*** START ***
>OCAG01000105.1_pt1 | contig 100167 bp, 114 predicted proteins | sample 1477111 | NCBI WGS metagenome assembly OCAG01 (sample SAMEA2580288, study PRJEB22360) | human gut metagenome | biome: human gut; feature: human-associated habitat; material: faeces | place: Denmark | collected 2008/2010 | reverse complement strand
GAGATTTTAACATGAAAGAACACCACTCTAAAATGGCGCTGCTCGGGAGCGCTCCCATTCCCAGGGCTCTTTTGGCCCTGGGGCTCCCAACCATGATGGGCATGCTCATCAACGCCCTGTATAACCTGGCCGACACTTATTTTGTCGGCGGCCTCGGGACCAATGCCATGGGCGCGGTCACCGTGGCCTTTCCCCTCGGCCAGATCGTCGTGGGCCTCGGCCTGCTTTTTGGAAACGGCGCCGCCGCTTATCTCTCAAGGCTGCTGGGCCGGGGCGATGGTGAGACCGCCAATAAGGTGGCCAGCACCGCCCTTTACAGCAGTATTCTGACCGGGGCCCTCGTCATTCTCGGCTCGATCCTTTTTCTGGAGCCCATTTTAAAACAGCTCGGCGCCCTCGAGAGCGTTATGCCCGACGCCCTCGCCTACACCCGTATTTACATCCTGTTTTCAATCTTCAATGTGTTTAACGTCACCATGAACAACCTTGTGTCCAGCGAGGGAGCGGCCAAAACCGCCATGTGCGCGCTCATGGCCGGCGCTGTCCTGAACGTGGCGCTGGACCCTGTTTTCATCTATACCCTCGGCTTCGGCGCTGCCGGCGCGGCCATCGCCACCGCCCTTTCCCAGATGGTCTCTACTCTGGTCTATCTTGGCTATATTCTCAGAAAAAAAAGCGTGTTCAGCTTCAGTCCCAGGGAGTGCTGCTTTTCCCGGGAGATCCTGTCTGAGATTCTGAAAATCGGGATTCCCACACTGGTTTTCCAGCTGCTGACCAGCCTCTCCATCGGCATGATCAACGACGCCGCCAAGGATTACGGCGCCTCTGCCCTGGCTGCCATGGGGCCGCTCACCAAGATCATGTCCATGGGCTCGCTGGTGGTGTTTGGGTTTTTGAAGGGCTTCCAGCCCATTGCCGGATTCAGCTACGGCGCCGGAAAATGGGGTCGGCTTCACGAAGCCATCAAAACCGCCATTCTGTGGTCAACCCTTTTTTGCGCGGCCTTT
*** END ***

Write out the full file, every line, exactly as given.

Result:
>OCAG01000105.1_pt1 | contig 100167 bp, 114 predicted proteins | sample 1477111 | NCBI WGS metagenome assembly OCAG01 (sample SAMEA2580288, study PRJEB22360) | human gut metagenome | biome: human gut; feature: human-associated habitat; material: faeces | place: Denmark | collected 2008/2010 | reverse complement strand
GAGATTTTAACATGAAAGAACACCACTCTAAAATGGCGCTGCTCGGGAGCGCTCCCATTCCCAGGGCTCTTTTGGCCCTGGGGCTCCCAACCATGATGGGCATGCTCATCAACGCCCTGTATAACCTGGCCGACACTTATTTTGTCGGCGGCCTCGGGACCAATGCCATGGGCGCGGTCACCGTGGCCTTTCCCCTCGGCCAGATCGTCGTGGGCCTCGGCCTGCTTTTTGGAAACGGCGCCGCCGCTTATCTCTCAAGGCTGCTGGGCCGGGGCGATGGTGAGACCGCCAATAAGGTGGCCAGCACCGCCCTTTACAGCAGTATTCTGACCGGGGCCCTCGTCATTCTCGGCTCGATCCTTTTTCTGGAGCCCATTTTAAAACAGCTCGGCGCCCTCGAGAGCGTTATGCCCGACGCCCTCGCCTACACCCGTATTTACATCCTGTTTTCAATCTTCAATGTGTTTAACGTCACCATGAACAACCTTGTGTCCAGCGAGGGAGCGGCCAAAACCGCCATGTGCGCGCTCATGGCCGGCGCTGTCCTGAACGTGGCGCTGGACCCTGTTTTCATCTATACCCTCGGCTTCGGCGCTGCCGGCGCGGCCATCGCCACCGCCCTTTCCCAGATGGTCTCTACTCTGGTCTATCTTGGCTATATTCTCAGAAAAAAAAGCGTGTTCAGCTTCAGTCCCAGGGAGTGCTGCTTTTCCCGGGAGATCCTGTCTGAGATTCTGAAAATCGGGATTCCCACACTGGTTTTCCAGCTGCTGACCAGCCTCTCCATCGGCATGATCAACGACGCCGCCAAGGATTACGGCGCCTCTGCCCTGGCTGCCATGGGGCCGCTCACCAAGATCATGTCCATGGGCTCGCTGGTGGTGTTTGGGTTTTTGAAGGGCTTCCAGCCCATTGCCGGATTCAGCTACGGCGCCGGAAAATGGGGTCGGCTTCACGAAGCCATCAAAACCGCCATTCTGTGGTCAACCCTTTTTTGCGCGGCCTTT